Dear Brothers and Sisters in Christ,
As our adjusting to and coping with the ever-changing landscape of the coronavirus pandemic continues, I write to check in with all of you, and to let you know that you and your loved ones remain in my fervent prayers and heartfelt hopes for the safety and wellbeing of all. I want to acknowledge with gratitude and praise the good and generous work being done by our parish and school staff, our teachers and our volunteers. Their generosity and creativity in response to these extraordinary and challenging conditions continues to be a blessing to us and to our broader community. While we have had—during Lent of all seasons—to reduce, and even to temporarily cancel, a number of our usual services and planned activities, we remain as committed as ever to trying to faithfully fulfill our parish’s mission as mandated by the Lord.
I also want to thank our OLG parishioners for the many expressions of prayerful support and encouragement you have offered to me and to others who serve you at OLG. Believe me, receiving these communications has been a blessing. The coronavirus crisis is breaking new ground for all of us, and though it clearly involves some deeply worrisome elements, it is also true that there have been moments when grace has been given and good things have come forth. For example, we’ve heard from parents who have found joy in having the opportunity to spend more time with their children and to do things with them—games, jigsaw puzzles, exercise, watch movies, etc.—that have been enjoyable and unifying for the family. Some have commented on how good it has been to take in our live-streamed Masses, and so to begin the day in a prayerful mode. Others have noted that, while receiving the Eucharist has become less available, they have been spending more time with the Word of God by reading and reflecting on the Sacred Scriptures via the daily Mass readings or Bible study. Some have been discovering new ways of praying (Lectio Divina, the Liturgy of the Hours) or recovering old prayers that they’d lost touch with (the Rosary). One person even mentioned how he had experienced a deeper appreciation of what it means to truly observe the Sabbath as a day of rest.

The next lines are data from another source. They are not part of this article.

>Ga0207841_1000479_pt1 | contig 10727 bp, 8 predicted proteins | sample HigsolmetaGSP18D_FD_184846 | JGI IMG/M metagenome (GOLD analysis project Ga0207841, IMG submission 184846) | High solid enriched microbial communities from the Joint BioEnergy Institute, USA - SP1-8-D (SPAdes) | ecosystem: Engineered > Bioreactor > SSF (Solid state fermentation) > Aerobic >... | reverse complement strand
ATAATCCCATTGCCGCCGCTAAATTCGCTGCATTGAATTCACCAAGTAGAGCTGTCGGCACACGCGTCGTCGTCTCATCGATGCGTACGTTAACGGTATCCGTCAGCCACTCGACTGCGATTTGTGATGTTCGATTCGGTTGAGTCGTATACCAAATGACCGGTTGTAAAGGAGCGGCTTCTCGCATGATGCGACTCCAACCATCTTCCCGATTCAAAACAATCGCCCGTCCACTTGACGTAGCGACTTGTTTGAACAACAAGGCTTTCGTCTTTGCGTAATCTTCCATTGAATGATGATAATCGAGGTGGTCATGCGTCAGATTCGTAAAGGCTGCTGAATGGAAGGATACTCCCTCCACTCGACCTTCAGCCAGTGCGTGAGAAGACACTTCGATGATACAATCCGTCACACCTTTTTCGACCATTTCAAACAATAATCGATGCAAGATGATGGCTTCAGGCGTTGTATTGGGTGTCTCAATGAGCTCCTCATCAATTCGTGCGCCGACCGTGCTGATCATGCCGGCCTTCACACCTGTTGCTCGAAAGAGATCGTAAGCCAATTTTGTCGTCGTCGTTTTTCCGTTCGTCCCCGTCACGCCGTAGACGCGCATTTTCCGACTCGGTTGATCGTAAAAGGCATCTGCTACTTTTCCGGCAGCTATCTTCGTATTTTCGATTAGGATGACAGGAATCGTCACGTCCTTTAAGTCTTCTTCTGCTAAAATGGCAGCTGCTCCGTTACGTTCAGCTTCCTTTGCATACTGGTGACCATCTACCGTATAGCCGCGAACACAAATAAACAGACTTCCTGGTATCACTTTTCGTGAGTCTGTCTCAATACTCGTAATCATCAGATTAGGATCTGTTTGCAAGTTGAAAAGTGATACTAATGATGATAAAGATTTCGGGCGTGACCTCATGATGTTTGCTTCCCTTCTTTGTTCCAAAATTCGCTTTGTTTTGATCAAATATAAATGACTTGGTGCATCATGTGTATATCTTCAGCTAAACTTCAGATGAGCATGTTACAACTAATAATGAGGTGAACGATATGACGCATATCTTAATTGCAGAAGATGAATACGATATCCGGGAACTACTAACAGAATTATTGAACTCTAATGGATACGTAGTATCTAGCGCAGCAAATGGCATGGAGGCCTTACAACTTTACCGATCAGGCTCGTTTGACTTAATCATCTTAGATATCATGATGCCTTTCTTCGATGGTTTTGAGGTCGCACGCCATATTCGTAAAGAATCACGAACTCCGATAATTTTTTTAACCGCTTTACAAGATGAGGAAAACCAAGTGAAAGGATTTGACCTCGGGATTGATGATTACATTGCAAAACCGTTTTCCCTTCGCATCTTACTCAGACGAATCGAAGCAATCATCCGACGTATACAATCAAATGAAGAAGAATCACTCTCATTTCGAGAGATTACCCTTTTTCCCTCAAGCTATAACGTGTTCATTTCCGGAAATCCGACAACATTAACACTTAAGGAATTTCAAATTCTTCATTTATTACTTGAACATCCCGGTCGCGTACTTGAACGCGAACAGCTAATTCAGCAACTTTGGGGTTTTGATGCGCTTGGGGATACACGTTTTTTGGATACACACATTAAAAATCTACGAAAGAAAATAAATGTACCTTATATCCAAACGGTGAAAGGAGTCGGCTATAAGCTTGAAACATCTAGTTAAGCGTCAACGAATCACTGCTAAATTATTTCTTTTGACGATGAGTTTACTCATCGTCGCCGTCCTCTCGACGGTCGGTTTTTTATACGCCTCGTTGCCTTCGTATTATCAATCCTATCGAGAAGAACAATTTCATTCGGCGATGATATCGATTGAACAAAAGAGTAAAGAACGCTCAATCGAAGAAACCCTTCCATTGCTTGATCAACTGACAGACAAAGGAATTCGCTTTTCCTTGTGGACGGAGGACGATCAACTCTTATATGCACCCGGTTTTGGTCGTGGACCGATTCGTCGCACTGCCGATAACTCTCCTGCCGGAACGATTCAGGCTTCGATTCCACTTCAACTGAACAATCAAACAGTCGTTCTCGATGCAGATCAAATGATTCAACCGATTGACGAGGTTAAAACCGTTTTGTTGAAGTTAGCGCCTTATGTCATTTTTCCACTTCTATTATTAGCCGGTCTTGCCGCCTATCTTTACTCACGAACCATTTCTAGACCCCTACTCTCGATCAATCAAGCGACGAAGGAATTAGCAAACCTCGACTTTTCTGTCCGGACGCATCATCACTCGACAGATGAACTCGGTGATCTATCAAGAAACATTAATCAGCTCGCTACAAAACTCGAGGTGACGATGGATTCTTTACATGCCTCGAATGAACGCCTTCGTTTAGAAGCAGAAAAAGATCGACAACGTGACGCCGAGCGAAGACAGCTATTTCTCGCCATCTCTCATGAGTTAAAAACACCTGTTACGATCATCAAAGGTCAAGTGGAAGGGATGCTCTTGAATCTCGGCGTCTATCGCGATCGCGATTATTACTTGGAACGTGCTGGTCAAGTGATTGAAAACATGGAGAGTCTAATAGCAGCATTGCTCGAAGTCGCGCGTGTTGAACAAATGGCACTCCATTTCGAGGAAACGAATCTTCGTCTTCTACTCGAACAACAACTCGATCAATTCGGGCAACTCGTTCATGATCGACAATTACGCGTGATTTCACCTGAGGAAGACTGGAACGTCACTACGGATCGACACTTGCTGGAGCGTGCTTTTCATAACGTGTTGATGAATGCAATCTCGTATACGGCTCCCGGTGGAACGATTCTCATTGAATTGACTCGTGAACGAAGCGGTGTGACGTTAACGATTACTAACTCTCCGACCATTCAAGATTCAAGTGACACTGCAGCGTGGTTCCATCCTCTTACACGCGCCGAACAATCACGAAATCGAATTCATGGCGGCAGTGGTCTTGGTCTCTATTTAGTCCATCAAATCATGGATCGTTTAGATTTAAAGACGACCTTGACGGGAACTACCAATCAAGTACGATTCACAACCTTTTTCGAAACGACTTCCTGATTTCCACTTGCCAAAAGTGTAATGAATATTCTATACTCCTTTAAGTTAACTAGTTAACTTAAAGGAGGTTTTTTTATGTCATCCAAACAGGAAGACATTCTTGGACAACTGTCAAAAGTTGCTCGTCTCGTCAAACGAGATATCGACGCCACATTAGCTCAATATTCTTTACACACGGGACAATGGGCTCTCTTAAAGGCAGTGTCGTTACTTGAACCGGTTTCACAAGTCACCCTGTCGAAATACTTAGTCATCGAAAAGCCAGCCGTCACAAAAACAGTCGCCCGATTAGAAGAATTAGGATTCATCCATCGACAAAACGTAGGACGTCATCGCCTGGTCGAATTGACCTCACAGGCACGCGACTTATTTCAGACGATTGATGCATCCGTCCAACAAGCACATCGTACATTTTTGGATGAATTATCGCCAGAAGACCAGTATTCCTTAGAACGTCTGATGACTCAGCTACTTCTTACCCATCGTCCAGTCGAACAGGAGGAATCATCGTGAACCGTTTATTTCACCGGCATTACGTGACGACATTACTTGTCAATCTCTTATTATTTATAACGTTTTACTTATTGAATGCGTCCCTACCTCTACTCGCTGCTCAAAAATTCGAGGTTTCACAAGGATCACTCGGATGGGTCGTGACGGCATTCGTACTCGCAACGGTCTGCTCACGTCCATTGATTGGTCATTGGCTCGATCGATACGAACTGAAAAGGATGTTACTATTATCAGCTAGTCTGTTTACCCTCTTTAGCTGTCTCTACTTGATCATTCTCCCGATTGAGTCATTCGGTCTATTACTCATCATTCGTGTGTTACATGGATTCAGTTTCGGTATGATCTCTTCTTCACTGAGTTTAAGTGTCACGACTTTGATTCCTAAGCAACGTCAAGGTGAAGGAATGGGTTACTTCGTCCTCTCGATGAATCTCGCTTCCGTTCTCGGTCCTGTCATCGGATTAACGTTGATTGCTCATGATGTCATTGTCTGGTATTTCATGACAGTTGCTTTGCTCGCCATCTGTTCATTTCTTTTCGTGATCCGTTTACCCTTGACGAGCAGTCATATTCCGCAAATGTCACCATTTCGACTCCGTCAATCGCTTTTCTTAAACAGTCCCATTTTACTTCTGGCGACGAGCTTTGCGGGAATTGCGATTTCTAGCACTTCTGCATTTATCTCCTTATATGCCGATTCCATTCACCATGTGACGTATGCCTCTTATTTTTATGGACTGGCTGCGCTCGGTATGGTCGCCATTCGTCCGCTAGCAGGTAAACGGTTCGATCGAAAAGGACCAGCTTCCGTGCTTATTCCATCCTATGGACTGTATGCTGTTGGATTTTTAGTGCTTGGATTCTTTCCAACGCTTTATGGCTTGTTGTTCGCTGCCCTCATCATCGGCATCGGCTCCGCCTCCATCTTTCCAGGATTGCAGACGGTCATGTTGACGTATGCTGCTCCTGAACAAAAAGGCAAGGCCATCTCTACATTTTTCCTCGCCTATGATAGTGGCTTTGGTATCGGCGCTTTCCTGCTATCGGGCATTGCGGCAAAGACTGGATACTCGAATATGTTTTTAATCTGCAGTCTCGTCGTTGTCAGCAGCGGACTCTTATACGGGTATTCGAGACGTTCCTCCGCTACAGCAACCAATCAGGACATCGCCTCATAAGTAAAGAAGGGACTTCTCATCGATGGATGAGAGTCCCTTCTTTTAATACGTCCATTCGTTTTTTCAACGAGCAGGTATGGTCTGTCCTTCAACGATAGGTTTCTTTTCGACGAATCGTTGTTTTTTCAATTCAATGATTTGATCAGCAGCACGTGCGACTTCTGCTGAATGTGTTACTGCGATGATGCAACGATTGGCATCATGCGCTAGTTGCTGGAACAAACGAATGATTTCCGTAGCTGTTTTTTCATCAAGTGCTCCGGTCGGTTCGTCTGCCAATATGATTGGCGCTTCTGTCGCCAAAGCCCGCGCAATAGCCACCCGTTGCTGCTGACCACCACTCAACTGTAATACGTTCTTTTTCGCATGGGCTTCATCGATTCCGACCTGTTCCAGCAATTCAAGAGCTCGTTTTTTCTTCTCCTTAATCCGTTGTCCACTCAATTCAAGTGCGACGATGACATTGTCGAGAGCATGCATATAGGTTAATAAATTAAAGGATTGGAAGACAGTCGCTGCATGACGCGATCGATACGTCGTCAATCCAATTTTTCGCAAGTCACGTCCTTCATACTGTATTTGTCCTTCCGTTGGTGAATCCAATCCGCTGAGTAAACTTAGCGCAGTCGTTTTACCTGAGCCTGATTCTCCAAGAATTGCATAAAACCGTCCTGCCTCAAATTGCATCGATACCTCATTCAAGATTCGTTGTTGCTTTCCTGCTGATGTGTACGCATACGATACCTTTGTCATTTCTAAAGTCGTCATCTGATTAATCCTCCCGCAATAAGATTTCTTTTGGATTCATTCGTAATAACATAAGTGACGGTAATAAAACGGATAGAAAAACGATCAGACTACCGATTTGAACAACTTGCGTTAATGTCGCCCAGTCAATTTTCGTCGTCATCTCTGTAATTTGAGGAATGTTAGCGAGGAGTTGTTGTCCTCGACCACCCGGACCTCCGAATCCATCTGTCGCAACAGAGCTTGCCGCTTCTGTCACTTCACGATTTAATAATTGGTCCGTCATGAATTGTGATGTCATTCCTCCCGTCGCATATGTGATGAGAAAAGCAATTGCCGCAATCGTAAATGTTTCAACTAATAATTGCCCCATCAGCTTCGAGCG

Yes, the coronavirus has disrupted our lives, and this is going to continue for a while yet and will almost certainly get worse before it begins to get better. Not only that, we cannot minimize or appear to discount the suffering, the loss and the hardships that people are facing financially, emotionally, physically and psychologically. As we do so, let us remember and be renewed in the positive power of prayer. A form of prayer that some six months ago was introduced to me by a dear friend, a form to whose benefits I can personally attest, is petitionary/intercessory prayer to Our Lady, Undoer (Untier) of Knots, who also happens to be, as I learned more recently, Our Lady of Seattle!
is one way to pray to her. I hope you will try it and join me in praying it daily.
God bless and protect you all,